Institute of British Geographers), Royal

The CDP is a new scheme which ran alongside and ahead of the standard CDA call. The idea was to give organisations with a strong track record in the annual CDA call more certainty and ownership over how to allocate and distribute awards. It was created in response to feedback from assessors and applicants in previous rounds of the CDA. The deadline for CDPs was October 2012. The CDA scheme, which this year was limited to two applications per HEI, closed last week.

I’ve got an idea for a CDA: how do I get involved with CDP organisations?

In short, you need to talk to them. AHRC have said they will advertise a list of relevant contacts at each of the institutions/consortia, so that academic staff from universities with potential projects can approach CDPs to discuss further. Most organisations are also carrying out an internal review process to identify potential existing relationships with academia which can be developed within this new tranche of CDAs.

The process of actually securing funding is a little more complex than usual: although the award will actually be made to HEIs, applicants wishing to work with CDPs should contact the organisations directly with project proposals, rather than go through the AHRC. Following this the organisation will approach AHRC with a list of nominated CDA projects and, once approved by AHRC, the HEIs will submit CDA forms via Je-S. All of the award is paid by AHRC directly to the HEI.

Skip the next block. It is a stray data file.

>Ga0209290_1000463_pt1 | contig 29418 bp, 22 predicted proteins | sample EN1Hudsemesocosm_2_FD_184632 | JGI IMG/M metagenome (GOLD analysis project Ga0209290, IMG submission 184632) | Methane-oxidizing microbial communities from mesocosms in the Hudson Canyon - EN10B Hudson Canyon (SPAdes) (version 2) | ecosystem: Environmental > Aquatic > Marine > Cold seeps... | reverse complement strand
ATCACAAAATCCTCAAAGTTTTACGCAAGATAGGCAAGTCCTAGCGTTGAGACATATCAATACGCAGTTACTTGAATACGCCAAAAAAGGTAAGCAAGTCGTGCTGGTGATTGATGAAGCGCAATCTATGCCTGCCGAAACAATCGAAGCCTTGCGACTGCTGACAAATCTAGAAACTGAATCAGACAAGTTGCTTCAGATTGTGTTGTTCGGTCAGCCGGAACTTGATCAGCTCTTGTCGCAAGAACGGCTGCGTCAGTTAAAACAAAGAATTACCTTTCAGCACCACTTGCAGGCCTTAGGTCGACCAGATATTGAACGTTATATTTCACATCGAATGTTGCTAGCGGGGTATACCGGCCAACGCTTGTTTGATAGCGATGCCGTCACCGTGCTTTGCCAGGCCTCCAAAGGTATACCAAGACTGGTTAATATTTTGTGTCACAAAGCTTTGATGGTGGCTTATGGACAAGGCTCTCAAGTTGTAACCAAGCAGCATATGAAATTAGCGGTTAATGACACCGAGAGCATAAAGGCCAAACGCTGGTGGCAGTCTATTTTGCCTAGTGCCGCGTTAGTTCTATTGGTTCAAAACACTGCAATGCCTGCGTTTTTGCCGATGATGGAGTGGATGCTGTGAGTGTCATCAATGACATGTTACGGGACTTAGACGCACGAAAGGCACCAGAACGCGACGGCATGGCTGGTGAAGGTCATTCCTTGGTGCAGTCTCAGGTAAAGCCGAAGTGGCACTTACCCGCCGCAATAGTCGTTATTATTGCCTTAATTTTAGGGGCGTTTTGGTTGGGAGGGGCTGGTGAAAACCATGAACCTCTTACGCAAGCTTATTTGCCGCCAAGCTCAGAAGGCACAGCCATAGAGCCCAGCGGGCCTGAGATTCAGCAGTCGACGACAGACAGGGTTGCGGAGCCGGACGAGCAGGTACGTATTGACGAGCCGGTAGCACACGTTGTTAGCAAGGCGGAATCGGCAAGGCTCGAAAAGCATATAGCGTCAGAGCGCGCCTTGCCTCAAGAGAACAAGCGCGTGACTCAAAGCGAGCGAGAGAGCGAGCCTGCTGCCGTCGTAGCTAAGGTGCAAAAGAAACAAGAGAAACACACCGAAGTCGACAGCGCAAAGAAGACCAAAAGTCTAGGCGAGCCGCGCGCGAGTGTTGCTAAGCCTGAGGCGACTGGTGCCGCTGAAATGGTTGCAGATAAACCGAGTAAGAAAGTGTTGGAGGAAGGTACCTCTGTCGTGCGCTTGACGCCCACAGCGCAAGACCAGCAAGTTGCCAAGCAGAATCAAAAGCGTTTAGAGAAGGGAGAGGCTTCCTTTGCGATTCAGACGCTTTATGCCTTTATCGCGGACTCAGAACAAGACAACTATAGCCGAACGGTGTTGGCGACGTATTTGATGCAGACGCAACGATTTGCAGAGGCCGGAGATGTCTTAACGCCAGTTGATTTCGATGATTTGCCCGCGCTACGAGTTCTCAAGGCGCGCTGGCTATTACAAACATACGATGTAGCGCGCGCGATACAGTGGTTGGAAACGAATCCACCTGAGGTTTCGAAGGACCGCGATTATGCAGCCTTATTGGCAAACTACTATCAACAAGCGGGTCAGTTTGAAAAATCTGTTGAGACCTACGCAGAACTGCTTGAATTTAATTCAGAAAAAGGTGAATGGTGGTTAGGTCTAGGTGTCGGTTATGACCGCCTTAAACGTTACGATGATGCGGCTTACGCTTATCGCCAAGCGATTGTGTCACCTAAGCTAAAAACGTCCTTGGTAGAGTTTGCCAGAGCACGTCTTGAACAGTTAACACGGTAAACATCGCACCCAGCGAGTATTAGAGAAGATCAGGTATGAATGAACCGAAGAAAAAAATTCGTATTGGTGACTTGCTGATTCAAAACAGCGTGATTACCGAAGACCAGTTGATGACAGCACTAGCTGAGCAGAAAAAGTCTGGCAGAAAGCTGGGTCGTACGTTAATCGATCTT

Research Councils in 2013, Part 1: Harmonisation, Demand Management and Early Career Researchers

This is part 1 of a 2-part series. I’ll post the second part tomorrow.

Polaris House, Swindon was the location of the latest joint ARMA (Association of Research Managers and Administrators) RCUK “Study Tour” which took place yesterday. We’ve been to these kinds of events before, but this was a little different. All previous Study Tours I’ve attended have been hosted by a single Research Council or funder, whereas this was a joint effort with representatives from all seven RCs, plus the “Shared Service Centre” – the back office for all RCs – and Je-S help desk. There was also a conscious attempt throughout most of the sessions to be more interactive, and the programme was pitched at “senior” research managers with a promise of greater discussion of policy and future strategic directions for RCs.

The key word was “harmonisation“: Peter Hollinswaite (Business Manager at MRC) set the tone by announcing that the RCs have now reached a more or less “stable state”, following a 2-3 year process during which they have moved to a single physical location and aligned pre- and post-award processes (all Councils now use Je-S, for example). However care was taken to distinguish harmonisation from ‘standardisation’. There was a recognition that different RCs serve different academic and user communities with distinct needs, so business models may differ – for example in the way they support postgraduate students, though even here there have been increasingly harmonised moves towards “block grant” models vs the old individual and project grant studentships across all the Councils.